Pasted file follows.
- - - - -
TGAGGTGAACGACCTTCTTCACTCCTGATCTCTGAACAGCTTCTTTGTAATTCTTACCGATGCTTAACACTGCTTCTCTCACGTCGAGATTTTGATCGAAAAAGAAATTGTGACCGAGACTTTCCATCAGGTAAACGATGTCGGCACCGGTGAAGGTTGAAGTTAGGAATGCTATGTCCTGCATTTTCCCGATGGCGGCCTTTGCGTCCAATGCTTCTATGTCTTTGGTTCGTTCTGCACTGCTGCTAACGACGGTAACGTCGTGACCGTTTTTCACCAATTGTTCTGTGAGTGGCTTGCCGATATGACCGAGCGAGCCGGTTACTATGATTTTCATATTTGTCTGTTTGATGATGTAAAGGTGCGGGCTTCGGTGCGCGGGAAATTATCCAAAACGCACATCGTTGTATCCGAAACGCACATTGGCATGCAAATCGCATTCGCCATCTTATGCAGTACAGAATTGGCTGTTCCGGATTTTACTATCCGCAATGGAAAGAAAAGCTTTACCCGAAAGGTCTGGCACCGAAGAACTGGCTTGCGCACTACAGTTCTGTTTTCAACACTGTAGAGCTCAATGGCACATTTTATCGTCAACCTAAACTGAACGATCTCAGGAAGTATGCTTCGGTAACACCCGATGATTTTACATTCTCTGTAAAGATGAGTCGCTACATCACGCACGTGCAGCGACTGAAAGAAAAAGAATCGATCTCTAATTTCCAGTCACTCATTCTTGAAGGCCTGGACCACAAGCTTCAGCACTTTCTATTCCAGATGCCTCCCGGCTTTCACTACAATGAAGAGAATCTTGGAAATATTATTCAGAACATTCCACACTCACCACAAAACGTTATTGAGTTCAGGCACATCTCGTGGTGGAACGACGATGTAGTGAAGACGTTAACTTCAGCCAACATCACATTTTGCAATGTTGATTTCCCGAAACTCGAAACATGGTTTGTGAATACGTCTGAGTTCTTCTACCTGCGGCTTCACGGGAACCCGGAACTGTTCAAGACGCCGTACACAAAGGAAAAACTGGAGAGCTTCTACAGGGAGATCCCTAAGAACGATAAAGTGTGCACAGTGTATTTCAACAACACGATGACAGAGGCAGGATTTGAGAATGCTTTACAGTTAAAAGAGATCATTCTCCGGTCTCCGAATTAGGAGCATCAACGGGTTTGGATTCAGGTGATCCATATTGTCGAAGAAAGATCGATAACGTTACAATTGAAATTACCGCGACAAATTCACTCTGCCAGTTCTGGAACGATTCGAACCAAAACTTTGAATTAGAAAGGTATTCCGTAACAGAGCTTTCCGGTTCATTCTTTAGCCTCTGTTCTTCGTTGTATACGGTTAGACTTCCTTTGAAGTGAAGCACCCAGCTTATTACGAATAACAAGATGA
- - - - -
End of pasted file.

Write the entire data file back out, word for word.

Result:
TGAGGTGAACGACCTTCTTCACTCCTGATCTCTGAACAGCTTCTTTGTAATTCTTACCGATGCTTAACACTGCTTCTCTCACGTCGAGATTTTGATCGAAAAAGAAATTGTGACCGAGACTTTCCATCAGGTAAACGATGTCGGCACCGGTGAAGGTTGAAGTTAGGAATGCTATGTCCTGCATTTTCCCGATGGCGGCCTTTGCGTCCAATGCTTCTATGTCTTTGGTTCGTTCTGCACTGCTGCTAACGACGGTAACGTCGTGACCGTTTTTCACCAATTGTTCTGTGAGTGGCTTGCCGATATGACCGAGCGAGCCGGTTACTATGATTTTCATATTTGTCTGTTTGATGATGTAAAGGTGCGGGCTTCGGTGCGCGGGAAATTATCCAAAACGCACATCGTTGTATCCGAAACGCACATTGGCATGCAAATCGCATTCGCCATCTTATGCAGTACAGAATTGGCTGTTCCGGATTTTACTATCCGCAATGGAAAGAAAAGCTTTACCCGAAAGGTCTGGCACCGAAGAACTGGCTTGCGCACTACAGTTCTGTTTTCAACACTGTAGAGCTCAATGGCACATTTTATCGTCAACCTAAACTGAACGATCTCAGGAAGTATGCTTCGGTAACACCCGATGATTTTACATTCTCTGTAAAGATGAGTCGCTACATCACGCACGTGCAGCGACTGAAAGAAAAAGAATCGATCTCTAATTTCCAGTCACTCATTCTTGAAGGCCTGGACCACAAGCTTCAGCACTTTCTATTCCAGATGCCTCCCGGCTTTCACTACAATGAAGAGAATCTTGGAAATATTATTCAGAACATTCCACACTCACCACAAAACGTTATTGAGTTCAGGCACATCTCGTGGTGGAACGACGATGTAGTGAAGACGTTAACTTCAGCCAACATCACATTTTGCAATGTTGATTTCCCGAAACTCGAAACATGGTTTGTGAATACGTCTGAGTTCTTCTACCTGCGGCTTCACGGGAACCCGGAACTGTTCAAGACGCCGTACACAAAGGAAAAACTGGAGAGCTTCTACAGGGAGATCCCTAAGAACGATAAAGTGTGCACAGTGTATTTCAACAACACGATGACAGAGGCAGGATTTGAGAATGCTTTACAGTTAAAAGAGATCATTCTCCGGTCTCCGAATTAGGAGCATCAACGGGTTTGGATTCAGGTGATCCATATTGTCGAAGAAAGATCGATAACGTTACAATTGAAATTACCGCGACAAATTCACTCTGCCAGTTCTGGAACGATTCGAACCAAAACTTTGAATTAGAAAGGTATTCCGTAACAGAGCTTTCCGGTTCATTCTTTAGCCTCTGTTCTTCGTTGTATACGGTTAGACTTCCTTTGAAGTGAAGCACCCAGCTTATTACGAATAACAAGATGA